Russia, China and Turkey have taken advantage of the EU’s passivity, and have strengthened their networks of influence in the Balkans at the expense of the EU’s position. Russia’s actions in the Balkans are patently contrary to the EU’s priorities in the region. It is in Moscow’s interest to maintain the frozen conflicts and constant tensions in the area, and to block the Balkan countries’ Euro-Atlantic integration because this weakens the Kremlin’s influence. By using its influence in the local media and ruling elites, Moscow is attempting to stoke inter-ethnic tension, block reform processes (particularly in the energy sector), strengthen anti-EU and anti-NATO groups, and sabotage the bilateral negotiations to resolve disputes (such as Serbia/Kosovo and Greece/Macedonia). For their part, China and Turkey are focusing on deepening their economic ties with the Balkan countries. Officially they support stability and Euro-Atlantic integration within the region, but in contrast to the EU, they have not made financial loans conditional upon reforms. This makes financial support from the EU less attractive, and thus weakens the force of the EU’s instruments for pressure on Balkan governments. Moreover, both the Turkish and Chinese business models are based on close (and often corrupt) relationships with local elites. Such practices are in conflict with the priorities of the EU, which calls for the introduction of transparency in the Balkan states’ public administrations. In the long run, China and Turkey may also use their influence in the Balkans to exert pressure on the EU and its member states.

 

Rising Euroscepticism and challenges to stability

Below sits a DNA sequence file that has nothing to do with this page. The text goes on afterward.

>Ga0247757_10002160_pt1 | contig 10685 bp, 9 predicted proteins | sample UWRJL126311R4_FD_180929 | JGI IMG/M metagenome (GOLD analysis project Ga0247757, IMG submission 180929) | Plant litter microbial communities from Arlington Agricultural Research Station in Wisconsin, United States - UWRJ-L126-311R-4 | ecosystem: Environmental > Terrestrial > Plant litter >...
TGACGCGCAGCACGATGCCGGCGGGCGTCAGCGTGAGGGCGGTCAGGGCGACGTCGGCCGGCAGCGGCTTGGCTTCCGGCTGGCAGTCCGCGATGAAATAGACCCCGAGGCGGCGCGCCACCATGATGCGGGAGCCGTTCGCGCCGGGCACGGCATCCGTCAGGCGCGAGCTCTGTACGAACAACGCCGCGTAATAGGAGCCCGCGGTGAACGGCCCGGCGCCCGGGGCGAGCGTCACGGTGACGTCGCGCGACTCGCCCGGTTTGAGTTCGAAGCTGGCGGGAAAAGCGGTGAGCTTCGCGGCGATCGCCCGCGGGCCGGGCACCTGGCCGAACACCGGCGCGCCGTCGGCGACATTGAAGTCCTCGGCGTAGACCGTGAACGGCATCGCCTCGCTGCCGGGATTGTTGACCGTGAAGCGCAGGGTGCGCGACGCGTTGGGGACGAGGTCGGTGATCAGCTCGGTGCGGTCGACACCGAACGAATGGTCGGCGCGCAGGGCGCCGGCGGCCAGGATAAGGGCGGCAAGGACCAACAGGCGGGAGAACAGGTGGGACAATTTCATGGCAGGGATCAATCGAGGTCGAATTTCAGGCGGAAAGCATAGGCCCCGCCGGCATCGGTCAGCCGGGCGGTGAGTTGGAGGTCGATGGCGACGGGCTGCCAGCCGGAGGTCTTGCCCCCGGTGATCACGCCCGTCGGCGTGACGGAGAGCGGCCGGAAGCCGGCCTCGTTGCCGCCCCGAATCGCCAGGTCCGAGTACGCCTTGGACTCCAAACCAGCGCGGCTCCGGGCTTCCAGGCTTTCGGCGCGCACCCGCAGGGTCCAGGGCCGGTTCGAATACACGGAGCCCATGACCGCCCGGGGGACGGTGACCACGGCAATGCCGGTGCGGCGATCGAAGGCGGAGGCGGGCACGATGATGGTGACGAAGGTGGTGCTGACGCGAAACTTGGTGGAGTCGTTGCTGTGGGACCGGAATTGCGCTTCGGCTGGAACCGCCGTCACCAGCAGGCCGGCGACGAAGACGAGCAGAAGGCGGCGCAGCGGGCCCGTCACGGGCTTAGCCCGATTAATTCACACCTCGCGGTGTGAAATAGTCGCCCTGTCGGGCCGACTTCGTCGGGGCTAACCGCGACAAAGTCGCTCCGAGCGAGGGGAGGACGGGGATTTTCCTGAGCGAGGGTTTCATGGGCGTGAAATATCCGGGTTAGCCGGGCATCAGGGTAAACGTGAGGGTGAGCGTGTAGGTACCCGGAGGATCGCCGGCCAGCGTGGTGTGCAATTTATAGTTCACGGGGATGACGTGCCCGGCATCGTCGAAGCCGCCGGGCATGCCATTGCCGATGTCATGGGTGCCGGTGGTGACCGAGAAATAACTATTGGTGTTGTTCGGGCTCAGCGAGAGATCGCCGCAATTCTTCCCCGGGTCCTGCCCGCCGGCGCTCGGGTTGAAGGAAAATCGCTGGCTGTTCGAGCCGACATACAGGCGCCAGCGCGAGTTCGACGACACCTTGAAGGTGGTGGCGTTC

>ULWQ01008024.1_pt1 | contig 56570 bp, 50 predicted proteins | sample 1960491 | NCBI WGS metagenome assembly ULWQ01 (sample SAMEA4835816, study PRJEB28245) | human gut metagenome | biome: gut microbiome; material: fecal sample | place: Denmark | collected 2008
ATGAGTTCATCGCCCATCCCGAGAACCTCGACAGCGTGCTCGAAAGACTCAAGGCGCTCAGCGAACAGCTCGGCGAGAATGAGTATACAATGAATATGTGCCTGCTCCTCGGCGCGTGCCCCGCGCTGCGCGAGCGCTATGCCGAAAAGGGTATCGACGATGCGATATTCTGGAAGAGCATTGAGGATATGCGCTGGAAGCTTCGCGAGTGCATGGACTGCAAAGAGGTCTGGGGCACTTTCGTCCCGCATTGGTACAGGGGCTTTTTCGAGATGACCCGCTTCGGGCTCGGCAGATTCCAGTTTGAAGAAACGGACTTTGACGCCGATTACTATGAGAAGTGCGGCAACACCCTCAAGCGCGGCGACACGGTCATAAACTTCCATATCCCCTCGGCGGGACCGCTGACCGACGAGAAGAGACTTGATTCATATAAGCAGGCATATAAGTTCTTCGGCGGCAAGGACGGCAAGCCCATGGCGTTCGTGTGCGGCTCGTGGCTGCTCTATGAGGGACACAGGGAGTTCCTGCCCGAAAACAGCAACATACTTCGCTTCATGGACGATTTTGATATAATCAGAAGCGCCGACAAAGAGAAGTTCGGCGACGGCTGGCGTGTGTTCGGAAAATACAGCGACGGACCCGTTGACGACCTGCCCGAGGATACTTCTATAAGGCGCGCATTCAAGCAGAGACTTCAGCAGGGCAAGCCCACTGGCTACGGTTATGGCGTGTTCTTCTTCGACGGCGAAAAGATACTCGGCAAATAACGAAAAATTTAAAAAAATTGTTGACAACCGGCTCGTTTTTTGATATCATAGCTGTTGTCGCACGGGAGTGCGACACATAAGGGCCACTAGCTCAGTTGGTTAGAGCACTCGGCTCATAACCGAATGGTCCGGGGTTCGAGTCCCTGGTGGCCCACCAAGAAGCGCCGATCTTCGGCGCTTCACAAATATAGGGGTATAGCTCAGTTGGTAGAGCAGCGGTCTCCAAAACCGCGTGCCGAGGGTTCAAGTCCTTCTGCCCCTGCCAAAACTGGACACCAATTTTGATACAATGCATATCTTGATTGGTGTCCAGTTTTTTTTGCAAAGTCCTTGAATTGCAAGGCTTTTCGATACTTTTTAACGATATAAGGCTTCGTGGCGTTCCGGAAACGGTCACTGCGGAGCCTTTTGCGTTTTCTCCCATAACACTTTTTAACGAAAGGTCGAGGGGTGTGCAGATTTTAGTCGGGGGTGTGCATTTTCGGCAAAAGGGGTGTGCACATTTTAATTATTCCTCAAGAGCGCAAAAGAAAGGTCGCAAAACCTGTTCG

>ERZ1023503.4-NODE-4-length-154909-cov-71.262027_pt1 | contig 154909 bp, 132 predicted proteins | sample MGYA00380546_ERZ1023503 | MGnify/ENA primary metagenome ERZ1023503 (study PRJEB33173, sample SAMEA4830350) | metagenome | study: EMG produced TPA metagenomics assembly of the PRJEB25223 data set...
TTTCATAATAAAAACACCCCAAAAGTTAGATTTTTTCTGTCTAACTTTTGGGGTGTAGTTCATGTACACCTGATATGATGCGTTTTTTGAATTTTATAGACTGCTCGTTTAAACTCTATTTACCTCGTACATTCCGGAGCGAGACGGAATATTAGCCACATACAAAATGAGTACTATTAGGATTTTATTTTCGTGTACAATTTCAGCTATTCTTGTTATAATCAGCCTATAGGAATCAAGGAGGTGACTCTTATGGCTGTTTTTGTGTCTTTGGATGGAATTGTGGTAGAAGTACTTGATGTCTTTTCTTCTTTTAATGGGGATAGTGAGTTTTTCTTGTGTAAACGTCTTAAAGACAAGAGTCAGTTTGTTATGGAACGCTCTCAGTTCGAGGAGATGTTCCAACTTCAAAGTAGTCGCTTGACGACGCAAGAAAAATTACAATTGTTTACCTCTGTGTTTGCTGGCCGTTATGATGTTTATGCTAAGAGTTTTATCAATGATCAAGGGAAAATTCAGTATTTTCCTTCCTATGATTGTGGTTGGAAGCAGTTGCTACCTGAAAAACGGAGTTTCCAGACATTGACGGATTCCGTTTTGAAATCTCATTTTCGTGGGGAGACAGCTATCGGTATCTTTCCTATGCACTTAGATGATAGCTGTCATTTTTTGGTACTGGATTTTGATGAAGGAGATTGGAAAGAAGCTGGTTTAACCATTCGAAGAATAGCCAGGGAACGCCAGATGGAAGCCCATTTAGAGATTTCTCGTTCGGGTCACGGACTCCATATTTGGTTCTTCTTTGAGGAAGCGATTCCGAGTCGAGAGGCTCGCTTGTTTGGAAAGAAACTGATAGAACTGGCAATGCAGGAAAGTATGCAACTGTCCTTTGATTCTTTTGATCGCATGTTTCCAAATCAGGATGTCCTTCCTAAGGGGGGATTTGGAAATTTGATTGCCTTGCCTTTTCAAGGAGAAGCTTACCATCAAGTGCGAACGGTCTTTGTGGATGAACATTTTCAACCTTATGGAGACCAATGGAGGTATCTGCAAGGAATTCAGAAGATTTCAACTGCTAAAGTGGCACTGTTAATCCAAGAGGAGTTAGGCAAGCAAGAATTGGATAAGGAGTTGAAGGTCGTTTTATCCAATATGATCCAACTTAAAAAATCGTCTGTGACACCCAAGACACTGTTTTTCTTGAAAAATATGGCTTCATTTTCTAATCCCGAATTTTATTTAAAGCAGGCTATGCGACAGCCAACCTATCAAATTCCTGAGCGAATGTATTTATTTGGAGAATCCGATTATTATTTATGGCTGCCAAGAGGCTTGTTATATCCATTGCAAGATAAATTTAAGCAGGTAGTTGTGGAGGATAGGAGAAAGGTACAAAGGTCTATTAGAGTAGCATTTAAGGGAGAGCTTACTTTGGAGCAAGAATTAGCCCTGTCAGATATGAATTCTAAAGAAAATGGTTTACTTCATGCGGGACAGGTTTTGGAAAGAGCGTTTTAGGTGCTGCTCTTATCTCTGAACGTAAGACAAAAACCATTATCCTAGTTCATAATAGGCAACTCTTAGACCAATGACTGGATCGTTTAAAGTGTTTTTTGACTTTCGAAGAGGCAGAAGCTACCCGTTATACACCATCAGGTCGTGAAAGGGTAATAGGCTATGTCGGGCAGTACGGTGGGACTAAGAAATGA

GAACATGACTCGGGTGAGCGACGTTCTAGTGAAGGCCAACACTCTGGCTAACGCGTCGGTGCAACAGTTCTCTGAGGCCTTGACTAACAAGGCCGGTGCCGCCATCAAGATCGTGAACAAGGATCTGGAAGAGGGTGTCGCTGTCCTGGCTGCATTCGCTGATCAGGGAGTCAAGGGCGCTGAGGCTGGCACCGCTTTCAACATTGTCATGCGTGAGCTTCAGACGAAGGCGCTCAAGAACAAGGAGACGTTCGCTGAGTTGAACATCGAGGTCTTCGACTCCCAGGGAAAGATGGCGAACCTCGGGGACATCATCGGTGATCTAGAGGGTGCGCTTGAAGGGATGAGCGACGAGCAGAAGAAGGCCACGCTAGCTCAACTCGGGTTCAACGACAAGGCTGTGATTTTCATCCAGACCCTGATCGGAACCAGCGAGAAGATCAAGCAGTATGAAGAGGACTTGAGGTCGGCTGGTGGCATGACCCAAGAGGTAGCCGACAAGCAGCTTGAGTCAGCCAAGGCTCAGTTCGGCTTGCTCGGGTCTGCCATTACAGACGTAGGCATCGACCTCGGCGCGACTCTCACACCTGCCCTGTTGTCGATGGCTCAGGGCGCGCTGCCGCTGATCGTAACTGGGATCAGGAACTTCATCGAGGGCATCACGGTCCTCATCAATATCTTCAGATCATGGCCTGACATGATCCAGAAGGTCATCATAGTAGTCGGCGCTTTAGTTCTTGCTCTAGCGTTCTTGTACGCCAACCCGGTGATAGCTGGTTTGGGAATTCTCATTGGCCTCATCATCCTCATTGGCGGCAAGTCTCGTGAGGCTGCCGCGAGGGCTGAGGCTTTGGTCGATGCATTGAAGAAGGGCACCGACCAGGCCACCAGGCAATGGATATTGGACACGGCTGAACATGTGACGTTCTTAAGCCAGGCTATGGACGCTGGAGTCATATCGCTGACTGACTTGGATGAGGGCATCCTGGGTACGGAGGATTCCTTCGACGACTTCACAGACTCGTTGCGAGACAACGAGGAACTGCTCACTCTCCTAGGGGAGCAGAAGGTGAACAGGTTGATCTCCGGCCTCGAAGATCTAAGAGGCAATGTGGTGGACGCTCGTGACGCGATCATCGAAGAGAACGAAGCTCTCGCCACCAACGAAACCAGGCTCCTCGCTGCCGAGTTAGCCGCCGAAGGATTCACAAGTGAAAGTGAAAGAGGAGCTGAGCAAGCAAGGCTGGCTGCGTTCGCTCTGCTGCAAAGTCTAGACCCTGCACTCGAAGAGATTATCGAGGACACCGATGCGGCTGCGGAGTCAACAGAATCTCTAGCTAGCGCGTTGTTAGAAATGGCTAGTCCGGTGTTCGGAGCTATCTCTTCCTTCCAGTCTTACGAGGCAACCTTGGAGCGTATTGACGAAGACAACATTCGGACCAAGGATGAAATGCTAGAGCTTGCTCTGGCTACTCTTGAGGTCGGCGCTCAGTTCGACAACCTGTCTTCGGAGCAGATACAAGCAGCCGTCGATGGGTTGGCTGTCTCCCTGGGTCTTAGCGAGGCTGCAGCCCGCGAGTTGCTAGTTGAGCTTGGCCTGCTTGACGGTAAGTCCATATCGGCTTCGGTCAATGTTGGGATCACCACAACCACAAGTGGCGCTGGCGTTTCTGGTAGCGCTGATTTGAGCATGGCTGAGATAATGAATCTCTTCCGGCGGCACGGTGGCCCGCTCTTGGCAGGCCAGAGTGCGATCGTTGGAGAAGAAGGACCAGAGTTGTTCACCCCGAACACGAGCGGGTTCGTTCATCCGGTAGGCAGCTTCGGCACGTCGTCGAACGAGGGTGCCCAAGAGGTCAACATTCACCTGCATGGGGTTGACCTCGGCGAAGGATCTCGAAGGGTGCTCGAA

Public support in the Balkan states for the idea of EU membership has been gradually declining for several years now. This means that public pressure for quick integration with the EU is weakening significantly, whereas in the past it was an important part of the pressure on the authorities to implement the reforms required by the EU. The decline in support for accession is also associated with the EU undermining the credibility of the prospects for membership; this has led to a feeling that the countries in the region have no real chance of entering the EU. At the same time, many years of reforms introduced under the slogan of adapting to EU standards have not produced measurable and positive effects, in the perception of the public. The rising disillusion with the EU has also strengthened by the political elites, which have blamed the EU’s conditions for the implementation of unpopular reforms or taking steps which are controversial in the eyes of society, such as prosecuting war crimes or normalising relations with their neighbours. Another issue which significantly contributed to the drop in support for the EU has been the latter’s support for undemocratic elites – something which the public sees as conflicting with the values that Brussels officially promotes. The EU’s member states and institutions are increasingly seen as the allies of the local regimes, and as being reluctant to support pro-democratic protests. One noteworthy example of such practices was the crisis in Macedonia in 2015-16: despite the evidence of the Macedonian authorities’ autocratic practices, as described in EU documents, the EU member states did not condemn the actions of the Gruevski regime, and some clearly supported them. Consequently, even the Balkan states’ liberal elites now use pro-EU rhetoric less frequently than before. In the Balkan societies, the belief is spreading that the EU prefers to legitimise undemocratic regimes in the name of regional stability, instead of promoting the implementation of pro-democratic reforms.